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Nathan Bedford Forrest was one of the most acknowledged and accomplished leaders during the Civil War. The Confederate general had no previous military training but what he lacked in experience he more than made up in assets.

Forrest had amassed what a fortune in the years prior to the war. Through plantation ownership and slave trading, the charismatic leader had a net worth of 1.5 million.

With that type of funding it was little wonder to his colleagues that the hard-nosed Forrest funded his own mounted battalion out of Tennessee.

Forrest by no means used his money to earn an easy spot in the Confederate army, quite the contrary; he enlisted as a private in 1861.

Born in Tennessee in 1821, the mountain living Forrest family raised Nathan to be loyal, honest and most of all, a fighter. It is said that when Bedford was a boy his Dad would take him out to the woods to hunt for that night’s dinner. Bedford would usually be the one that killed the animal.

Hunting and fishing along the banks of The Mississippi River, Forrest learned how to use the horse as a primary means of transportation. The horse would prove to be the equivalent of motorized vehicles for Forrest in the Civil War. Married to his childhood sweetheart, Forrest was considered by many to be cruel and ruthless to his enemies but fair and equal to his friends.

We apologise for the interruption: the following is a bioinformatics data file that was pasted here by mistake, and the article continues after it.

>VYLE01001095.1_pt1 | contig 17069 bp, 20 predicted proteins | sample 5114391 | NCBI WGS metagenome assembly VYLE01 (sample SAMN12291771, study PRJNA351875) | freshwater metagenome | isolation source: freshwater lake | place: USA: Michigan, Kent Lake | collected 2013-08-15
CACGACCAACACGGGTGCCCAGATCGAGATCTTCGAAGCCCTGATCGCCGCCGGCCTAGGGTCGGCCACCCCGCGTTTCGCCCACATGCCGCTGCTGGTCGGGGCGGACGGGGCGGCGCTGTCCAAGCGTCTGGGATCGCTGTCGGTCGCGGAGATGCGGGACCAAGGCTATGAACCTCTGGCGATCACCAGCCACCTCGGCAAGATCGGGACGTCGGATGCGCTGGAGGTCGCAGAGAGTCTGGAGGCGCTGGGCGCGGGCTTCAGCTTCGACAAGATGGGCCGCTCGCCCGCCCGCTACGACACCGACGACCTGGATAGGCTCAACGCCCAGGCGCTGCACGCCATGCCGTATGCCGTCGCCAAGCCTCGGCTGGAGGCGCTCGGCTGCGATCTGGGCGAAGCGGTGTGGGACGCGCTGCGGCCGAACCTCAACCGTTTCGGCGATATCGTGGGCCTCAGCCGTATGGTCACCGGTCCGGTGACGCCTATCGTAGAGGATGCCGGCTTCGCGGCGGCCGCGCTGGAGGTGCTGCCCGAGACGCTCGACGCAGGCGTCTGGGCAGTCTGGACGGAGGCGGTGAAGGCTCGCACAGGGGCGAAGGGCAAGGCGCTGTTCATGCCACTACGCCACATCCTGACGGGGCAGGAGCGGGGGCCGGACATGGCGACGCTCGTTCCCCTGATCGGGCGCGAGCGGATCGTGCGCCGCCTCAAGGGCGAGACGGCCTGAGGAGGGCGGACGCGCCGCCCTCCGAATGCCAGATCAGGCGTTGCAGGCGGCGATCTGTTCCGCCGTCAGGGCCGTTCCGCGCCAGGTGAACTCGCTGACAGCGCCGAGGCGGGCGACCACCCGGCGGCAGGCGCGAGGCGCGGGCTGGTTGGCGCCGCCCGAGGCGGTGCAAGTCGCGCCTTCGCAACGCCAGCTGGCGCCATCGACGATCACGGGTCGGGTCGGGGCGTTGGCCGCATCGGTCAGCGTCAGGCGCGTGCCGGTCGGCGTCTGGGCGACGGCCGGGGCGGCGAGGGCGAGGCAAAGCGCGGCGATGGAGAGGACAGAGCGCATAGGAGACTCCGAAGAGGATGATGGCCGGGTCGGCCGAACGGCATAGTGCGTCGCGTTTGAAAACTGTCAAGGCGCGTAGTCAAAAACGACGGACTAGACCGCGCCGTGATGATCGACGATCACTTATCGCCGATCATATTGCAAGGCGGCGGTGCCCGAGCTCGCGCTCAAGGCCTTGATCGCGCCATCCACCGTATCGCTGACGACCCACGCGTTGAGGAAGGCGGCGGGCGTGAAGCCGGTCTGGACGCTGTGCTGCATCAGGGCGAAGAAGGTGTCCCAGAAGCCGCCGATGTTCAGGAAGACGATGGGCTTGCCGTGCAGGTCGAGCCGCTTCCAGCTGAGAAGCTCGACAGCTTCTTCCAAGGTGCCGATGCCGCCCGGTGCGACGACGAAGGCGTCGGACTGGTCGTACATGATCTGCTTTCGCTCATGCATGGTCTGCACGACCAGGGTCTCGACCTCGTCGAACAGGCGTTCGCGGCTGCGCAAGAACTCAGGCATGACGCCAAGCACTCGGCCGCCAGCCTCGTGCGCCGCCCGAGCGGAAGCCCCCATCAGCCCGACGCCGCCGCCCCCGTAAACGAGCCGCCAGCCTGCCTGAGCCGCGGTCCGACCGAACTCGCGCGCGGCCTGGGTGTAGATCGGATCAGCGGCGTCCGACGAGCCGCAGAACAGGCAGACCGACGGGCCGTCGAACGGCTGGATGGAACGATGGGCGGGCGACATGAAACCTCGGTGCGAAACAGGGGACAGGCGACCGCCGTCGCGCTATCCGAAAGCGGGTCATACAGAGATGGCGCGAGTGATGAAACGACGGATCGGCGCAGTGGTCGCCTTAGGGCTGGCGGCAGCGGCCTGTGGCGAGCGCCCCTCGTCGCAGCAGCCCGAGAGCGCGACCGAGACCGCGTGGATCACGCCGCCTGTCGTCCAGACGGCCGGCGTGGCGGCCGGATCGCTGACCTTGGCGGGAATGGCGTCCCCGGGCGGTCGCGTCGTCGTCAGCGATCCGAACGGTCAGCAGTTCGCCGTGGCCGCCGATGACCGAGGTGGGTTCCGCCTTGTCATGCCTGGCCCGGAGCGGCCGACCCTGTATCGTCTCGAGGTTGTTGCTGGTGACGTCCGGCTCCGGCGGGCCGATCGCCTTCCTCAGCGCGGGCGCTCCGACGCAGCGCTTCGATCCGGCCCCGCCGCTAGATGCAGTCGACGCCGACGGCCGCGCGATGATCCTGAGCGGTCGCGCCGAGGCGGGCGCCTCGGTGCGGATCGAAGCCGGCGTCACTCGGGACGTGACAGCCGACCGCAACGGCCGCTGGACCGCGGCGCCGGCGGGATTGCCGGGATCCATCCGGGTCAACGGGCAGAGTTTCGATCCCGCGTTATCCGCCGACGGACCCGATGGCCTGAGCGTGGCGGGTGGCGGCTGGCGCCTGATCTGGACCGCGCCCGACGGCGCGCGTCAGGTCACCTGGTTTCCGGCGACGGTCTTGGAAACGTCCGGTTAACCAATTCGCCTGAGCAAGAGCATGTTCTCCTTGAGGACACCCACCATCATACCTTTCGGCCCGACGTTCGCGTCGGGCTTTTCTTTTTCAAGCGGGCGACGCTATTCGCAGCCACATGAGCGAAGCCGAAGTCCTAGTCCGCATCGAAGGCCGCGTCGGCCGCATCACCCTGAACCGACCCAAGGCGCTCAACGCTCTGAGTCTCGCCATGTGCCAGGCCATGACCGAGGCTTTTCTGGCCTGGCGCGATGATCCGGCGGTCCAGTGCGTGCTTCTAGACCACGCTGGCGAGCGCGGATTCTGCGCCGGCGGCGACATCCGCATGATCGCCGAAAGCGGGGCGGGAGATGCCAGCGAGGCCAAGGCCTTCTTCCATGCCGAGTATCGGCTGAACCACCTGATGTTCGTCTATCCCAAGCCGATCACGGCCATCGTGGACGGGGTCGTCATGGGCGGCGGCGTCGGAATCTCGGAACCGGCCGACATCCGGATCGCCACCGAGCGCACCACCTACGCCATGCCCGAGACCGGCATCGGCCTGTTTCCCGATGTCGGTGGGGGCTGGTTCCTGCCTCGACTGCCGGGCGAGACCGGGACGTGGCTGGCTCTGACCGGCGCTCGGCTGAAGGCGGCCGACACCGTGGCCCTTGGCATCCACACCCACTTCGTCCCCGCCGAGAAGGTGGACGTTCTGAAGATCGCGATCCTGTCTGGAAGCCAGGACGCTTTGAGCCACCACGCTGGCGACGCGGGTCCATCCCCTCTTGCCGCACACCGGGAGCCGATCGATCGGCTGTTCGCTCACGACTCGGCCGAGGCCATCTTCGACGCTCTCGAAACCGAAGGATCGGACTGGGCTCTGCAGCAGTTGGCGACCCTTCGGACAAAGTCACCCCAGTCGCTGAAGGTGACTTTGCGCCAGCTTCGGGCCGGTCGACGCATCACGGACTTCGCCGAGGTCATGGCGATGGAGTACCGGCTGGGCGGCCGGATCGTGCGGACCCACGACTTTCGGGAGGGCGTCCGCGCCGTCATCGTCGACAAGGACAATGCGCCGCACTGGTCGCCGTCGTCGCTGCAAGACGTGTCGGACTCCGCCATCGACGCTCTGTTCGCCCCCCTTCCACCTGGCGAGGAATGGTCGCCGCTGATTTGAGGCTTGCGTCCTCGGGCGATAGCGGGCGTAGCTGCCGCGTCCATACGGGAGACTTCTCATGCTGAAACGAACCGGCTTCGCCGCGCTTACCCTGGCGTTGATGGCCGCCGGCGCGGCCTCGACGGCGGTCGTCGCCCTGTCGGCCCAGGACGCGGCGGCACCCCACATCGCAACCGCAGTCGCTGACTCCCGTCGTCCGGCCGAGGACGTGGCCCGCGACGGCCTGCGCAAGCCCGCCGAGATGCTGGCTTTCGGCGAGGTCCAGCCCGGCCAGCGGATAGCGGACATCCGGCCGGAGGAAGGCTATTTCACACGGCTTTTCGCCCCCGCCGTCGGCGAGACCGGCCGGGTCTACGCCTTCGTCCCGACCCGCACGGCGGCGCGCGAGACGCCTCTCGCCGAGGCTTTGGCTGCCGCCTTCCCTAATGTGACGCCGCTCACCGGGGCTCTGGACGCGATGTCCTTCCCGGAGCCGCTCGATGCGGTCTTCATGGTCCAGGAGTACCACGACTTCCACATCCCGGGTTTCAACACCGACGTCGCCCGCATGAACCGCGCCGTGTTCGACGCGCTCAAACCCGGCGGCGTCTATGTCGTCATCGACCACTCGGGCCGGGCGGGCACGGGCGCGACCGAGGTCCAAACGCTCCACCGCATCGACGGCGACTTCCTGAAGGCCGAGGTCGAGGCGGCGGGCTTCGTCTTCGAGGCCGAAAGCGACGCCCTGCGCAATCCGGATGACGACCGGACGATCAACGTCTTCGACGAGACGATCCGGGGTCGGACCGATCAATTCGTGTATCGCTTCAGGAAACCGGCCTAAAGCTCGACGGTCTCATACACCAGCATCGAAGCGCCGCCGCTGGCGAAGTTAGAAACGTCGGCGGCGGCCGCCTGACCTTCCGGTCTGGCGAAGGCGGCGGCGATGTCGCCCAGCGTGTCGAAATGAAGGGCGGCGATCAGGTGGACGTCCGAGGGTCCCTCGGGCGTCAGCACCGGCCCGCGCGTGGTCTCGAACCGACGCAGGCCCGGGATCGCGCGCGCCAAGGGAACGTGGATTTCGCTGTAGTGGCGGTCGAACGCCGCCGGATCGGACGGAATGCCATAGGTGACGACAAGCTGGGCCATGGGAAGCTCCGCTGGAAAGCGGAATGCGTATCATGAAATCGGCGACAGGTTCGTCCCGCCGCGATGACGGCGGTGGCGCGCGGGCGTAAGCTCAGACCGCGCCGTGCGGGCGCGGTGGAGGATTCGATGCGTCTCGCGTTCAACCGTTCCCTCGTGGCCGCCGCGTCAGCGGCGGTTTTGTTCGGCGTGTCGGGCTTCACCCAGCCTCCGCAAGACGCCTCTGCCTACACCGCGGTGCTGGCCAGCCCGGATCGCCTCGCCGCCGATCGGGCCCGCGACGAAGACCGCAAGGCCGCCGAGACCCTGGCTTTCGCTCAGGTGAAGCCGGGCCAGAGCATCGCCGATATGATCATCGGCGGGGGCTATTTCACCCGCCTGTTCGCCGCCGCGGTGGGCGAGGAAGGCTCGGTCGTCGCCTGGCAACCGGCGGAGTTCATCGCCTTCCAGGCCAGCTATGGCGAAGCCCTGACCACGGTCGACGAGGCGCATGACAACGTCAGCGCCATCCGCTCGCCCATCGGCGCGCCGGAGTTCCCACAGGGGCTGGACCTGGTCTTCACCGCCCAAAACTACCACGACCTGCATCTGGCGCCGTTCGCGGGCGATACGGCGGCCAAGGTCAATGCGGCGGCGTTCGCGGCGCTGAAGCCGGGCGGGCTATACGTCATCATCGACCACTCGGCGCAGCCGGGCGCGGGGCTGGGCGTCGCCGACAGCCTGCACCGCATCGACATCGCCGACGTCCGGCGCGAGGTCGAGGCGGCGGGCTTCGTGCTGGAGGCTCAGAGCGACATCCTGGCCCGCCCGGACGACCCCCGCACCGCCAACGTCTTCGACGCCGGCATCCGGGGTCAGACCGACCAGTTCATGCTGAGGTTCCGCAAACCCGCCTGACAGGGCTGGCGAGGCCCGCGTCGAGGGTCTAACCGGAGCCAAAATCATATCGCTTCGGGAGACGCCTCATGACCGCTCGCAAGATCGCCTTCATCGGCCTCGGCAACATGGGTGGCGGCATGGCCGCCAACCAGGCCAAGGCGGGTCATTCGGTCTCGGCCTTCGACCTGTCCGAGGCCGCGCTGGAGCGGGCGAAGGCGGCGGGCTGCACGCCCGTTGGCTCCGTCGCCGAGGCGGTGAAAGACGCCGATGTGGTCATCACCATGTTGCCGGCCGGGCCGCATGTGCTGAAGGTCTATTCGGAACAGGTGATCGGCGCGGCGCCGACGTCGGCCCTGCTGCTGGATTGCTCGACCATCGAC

Nathan Bedford Forrest

Nathan Bedford Forrest

During the Civil War, Nathan Bedford Forrest used his cavalry troops to win battle after battle and in this fashion made himself the most efficient horseman of the war. Yet, Forrest was not just limited to mounted troop military encounters, the general also won decisive victories as a leader of infantrymen.

One example of this is the battle of Shiloh where Forrest commanded ground troops to a highly decorated rebel victory. The general is held as one of the most brilliant war figures of the Civil War.

There were many celebrated victories for General Forrest and some very dark times as well. When Forrest sacked Fort Pillow he was accused of slaughtering a largely black garrison. Although a massacre was recorded and verified by numerous first-hand accounts of the action at Ft. Pillow, Forrest went to his grave claiming that he never gave any order for the attack on the surrendering troops.

One thing that is true and verifiable is Forrest and his temper. General Forrest was not the one to cross for his attacks are legendary for their bloodiness and sheer terror. Still, Forrest was a military genius, equaled only by the likes of Lee, Grant and Jackson. He led many great Confederate victories and if not for his cavalry troops, many a southern battle could have gone terribly wrong. The south lost the war but in terms of leaders birthed from that war, the south lays claim to some of the best.

After the war, Nathan Bedford Forest settled down with his wife and children in Memphis along the muddied banks of The Mississippi. He tried his hand at various enterprises none matching his previous and none comparing to his war heroics.

Suffering from diabetes, Forest died on October 29, 1877. Pneumonia was the only enemy Forrest could not defeat.